The roads narrow. The sun begins to set. Bales of hay cast long shadows across bright green fields. A lone bull with huge horns is spotted standing near a back fence. We are in the country, on our way to a house party with two other families.
We get lost, stop to do a U-turn, and a pretty, sand-colored lab races towards us across a giant lawn, barking. For a moment he seems cheerful, but as he nears it becomes clear he is in attack mode. I peel out of the U-turn. The dog chases us down the road. A few minutes later we arrive at a long driveway. It winds through the woods. My daughter, age five, speaks for the first time in a while. “Do you think that dog is around here?” she says.
We assure her it’s far away.
Finally, a clearing. Smoke rising from the back of the house. Youth with flushed cheeks throwing a football in the cool air. We are at an elevation far above New Orleans. Pines, crisp air, autumn.
The youth contingent is comprised of Evangeline and five boys, ages five to nine. There is also J., a girl just almost four. Alexander, eighteen months, is more like a boy-in-waiting, and does not yet count. He rushes around everywhere, head jiggling, arms outstretched for balance and his wrists and fingers busily aflutter, almost like pom-poms. The boys love him. One calls him “the cutest baby.”
Even now, dressed in blue and running around, people still mistake him for a girl sometimes, and I feel he has brought out a girlish tenderness in these otherwise rambunctious boys. But I also wonder if in loving on him they are working out their complicated resentments towards Evangeline. Resentments born, in part, by the complicating force of her personality, so vivacious, physical. Willing to confront. Willing to fight. Most vexingly, she is a girl.
The boys are expansive, fun, cruel amongst themselves, a little wild, mostly nice. But eventually the inevitable transpires: they want a room of their own. They are sleeping in a room with many bunk beds. A top bunk is declared a fort. Even Alexander, who tries to climb up, is unwelcome. A “keep out” sign is posted on the door.
Meanwhile, the adults are festive. There is wine, cheese, a huge roast smoking on the grill, cheese grits made from a family recipe. Here is another trauma — mostly a positive one — which is simply being in the presence of other families. We see other families with little kids all the time. We watch them go about their business of arriving at school, playing on the playground, organizing play dates. But an overnight stay, a sleepover in the country, is another level of intimacy altogether.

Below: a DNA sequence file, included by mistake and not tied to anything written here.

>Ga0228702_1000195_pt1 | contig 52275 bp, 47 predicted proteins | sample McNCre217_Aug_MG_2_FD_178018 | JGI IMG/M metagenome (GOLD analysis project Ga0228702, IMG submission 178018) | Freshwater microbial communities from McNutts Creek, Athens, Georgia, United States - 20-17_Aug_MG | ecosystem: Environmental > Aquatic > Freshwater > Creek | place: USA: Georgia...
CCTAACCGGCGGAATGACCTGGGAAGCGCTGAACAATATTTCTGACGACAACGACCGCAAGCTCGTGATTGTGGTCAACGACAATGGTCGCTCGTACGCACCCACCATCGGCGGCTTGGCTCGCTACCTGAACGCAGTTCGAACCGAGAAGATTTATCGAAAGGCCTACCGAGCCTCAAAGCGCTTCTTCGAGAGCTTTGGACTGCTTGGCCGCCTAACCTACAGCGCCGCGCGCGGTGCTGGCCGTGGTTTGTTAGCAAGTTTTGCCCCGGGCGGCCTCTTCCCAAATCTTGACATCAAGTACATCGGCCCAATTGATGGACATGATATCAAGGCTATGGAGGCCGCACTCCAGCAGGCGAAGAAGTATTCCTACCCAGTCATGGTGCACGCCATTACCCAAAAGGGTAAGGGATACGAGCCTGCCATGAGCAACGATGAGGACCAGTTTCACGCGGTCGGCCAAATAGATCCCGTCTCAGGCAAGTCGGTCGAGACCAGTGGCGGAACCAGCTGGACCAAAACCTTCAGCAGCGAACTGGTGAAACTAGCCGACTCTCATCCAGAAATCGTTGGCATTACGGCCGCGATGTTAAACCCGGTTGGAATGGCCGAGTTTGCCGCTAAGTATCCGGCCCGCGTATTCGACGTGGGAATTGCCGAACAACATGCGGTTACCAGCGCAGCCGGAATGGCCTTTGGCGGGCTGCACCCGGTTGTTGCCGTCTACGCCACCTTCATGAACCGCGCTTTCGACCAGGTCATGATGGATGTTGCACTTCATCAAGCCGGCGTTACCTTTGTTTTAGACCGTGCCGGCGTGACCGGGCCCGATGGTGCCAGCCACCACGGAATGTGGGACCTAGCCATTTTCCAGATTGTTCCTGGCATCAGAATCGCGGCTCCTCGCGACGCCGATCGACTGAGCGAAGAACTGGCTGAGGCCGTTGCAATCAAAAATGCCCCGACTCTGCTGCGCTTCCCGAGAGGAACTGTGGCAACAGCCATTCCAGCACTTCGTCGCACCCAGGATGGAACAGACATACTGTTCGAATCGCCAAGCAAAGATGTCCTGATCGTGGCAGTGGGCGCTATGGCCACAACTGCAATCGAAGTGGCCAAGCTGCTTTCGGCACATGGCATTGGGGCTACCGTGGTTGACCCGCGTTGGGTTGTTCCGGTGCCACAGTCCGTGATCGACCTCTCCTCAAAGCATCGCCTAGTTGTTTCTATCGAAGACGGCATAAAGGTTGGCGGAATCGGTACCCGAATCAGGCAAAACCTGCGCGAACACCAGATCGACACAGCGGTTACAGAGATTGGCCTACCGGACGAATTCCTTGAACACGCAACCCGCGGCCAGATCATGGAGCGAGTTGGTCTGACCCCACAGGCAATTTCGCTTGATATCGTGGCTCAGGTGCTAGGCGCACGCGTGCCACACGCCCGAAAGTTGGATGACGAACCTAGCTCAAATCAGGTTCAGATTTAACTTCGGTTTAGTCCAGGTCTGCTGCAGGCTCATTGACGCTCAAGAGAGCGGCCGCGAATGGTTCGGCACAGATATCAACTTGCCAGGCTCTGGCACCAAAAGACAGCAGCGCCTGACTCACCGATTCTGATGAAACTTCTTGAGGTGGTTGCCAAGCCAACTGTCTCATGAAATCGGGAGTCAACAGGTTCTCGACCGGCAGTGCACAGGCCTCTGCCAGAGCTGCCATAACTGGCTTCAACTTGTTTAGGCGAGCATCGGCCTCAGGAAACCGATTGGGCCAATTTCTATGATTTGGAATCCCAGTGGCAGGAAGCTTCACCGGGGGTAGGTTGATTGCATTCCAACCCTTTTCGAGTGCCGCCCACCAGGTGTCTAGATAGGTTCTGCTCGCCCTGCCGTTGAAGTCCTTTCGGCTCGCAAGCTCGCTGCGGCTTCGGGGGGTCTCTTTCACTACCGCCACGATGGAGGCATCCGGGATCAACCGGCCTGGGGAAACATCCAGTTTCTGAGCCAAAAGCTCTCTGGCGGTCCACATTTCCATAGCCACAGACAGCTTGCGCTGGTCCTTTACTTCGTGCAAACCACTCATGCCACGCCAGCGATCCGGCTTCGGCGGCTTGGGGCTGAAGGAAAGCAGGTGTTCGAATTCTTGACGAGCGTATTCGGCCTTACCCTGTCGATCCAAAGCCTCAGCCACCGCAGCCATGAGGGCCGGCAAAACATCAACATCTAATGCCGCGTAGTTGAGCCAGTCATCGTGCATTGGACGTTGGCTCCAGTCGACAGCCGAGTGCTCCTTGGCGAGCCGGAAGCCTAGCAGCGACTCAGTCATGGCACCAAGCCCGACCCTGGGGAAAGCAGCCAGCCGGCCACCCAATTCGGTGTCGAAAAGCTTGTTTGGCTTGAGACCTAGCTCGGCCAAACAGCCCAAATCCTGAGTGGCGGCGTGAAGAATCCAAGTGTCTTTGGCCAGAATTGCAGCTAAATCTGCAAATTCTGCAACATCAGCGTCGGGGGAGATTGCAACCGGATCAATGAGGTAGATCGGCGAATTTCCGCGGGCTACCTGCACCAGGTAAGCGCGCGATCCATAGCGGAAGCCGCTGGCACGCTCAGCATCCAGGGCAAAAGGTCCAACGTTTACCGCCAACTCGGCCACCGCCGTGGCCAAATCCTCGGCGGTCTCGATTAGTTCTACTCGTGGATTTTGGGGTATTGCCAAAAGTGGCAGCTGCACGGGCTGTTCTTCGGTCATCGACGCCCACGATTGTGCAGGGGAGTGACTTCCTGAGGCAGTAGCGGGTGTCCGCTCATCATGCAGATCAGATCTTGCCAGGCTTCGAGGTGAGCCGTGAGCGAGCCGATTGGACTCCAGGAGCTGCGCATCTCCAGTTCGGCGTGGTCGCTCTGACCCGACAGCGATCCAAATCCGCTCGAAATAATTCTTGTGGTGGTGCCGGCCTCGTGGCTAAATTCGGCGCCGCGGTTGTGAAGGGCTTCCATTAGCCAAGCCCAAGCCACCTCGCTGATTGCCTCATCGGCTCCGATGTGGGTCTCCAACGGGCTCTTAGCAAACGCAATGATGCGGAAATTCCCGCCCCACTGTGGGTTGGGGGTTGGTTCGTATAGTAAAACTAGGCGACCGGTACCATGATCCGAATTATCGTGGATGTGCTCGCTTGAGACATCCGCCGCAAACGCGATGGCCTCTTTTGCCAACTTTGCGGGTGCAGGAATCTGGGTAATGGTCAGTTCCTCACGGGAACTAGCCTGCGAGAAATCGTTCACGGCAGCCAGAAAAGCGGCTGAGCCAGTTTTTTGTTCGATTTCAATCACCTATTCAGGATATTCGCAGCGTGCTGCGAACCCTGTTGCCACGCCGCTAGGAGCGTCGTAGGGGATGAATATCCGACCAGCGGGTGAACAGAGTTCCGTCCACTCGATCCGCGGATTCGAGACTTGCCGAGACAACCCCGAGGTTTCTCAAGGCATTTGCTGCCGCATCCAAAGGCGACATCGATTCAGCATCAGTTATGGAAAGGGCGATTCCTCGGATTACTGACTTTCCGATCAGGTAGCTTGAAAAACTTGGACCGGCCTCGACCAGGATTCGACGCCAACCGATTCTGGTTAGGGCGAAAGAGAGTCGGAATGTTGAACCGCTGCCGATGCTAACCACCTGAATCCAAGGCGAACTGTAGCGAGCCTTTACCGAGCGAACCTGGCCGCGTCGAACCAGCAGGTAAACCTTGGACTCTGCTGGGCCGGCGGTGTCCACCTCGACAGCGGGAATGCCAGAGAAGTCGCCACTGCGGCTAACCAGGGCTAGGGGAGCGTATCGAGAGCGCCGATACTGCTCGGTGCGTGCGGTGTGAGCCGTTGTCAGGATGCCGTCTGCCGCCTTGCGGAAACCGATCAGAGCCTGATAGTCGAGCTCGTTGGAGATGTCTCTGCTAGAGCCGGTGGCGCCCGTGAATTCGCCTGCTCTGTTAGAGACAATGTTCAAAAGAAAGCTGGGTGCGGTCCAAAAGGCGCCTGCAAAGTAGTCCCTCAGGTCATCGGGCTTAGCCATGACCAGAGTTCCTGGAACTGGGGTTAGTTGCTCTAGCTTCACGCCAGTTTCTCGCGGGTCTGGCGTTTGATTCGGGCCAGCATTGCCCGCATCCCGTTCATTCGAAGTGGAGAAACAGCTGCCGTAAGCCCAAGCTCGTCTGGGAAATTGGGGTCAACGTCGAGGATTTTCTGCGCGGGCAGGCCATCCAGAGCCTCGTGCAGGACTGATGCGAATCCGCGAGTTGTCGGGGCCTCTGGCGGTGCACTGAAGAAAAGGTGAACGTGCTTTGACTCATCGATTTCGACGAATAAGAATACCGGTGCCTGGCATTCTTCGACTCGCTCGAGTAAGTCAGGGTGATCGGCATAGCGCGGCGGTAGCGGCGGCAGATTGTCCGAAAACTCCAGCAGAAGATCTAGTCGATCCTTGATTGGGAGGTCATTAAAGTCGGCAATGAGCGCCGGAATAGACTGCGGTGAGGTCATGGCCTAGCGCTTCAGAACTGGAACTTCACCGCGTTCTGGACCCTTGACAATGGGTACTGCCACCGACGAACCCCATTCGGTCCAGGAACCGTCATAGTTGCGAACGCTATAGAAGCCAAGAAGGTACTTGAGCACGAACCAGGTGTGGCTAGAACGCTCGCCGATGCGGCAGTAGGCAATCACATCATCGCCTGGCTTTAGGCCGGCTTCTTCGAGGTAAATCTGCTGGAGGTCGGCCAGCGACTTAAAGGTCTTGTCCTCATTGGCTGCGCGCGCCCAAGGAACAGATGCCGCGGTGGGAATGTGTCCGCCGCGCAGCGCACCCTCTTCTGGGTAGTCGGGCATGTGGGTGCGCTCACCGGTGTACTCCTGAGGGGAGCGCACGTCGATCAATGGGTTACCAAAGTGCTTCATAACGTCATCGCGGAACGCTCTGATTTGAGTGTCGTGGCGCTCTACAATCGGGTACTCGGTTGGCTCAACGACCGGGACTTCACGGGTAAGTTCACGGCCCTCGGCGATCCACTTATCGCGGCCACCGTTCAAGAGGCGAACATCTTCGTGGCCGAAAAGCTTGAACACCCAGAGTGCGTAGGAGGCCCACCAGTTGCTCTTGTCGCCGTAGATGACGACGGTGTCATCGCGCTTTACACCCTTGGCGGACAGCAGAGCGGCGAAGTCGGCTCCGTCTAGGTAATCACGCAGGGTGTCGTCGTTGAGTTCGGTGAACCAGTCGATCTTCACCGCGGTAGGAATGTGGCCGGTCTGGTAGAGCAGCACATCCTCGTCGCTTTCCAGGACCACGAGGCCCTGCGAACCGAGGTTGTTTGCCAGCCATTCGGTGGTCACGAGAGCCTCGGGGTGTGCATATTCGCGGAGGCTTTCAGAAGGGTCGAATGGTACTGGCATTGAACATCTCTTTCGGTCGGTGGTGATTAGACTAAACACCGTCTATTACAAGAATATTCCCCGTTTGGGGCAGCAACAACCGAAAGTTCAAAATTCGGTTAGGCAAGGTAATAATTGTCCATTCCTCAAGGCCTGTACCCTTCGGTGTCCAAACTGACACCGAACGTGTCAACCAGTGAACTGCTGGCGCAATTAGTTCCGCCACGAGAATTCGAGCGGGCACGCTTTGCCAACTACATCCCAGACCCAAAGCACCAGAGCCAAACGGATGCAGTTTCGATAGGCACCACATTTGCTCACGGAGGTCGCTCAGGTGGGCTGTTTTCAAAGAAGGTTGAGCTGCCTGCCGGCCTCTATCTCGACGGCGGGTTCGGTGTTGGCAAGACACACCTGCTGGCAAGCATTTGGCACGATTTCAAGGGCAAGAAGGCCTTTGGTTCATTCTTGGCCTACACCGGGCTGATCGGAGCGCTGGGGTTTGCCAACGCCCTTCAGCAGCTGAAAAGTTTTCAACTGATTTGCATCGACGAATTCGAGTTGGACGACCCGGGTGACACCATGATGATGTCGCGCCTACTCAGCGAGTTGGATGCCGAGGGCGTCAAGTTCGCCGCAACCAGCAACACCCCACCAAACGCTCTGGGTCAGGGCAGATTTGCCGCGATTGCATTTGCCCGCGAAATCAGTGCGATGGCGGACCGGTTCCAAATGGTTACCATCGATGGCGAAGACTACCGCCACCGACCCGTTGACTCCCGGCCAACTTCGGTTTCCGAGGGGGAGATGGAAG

Our hosts are elegant, confident, and mostly let the boys work things out among themselves. The other guests have a boy who can throw a fantastic spiral at age five, and a little girl, J. When the pop music comes on the sound system after dinner I go to the kitchen to get something and see J. by herself in the corner, dancing. She dances so wildly, so well! A little while later, the pop music still going, she moves the show to where we all sit, and does a long number that includes wild somersaults onto and off the big ottoman. She is not yet four and already knows so many moves, such tight precision to her movements.
At one point all of them, every one of them, the two nine-year-olds down to the four-year-old girl, partake in what can only be described as a break-dance contest. Do all kids dance like this now? I mean, have the videos and pop songs and hip-hop conspired to make proficiency in boogying mandatory for both genders at all ages? Or are they just in that halcyon Age of Boogy — it comes before the Age of Reason, which builds itself around this prelapsarian dance urge but does not vanquish it — to be succeeded by an adolescent refusenik period of scowling and arms folded across the chest? Or maybe it’s just New Orleans, where people like to dance. My daughter’s school day commences, each morning, with an outdoor assembly that includes live music. You can show up as the biggest grouch, in the worst mood, but when a hundred or so youth start jumping and dancing under the sky to live music, the spirit is, as though by hydraulic force, lifted.
Early the next morning some of the youth set off, on their own, into the woods on an expedition, armed with guns and swords, Evangeline among them. I emerge for a walk with Alexander who was chasing his shadow, and find a solitary boy, the kid with the great arm, in front of the house, alone. After some coaxing he agrees to walk with us. He has a gun; Alexander has a wand.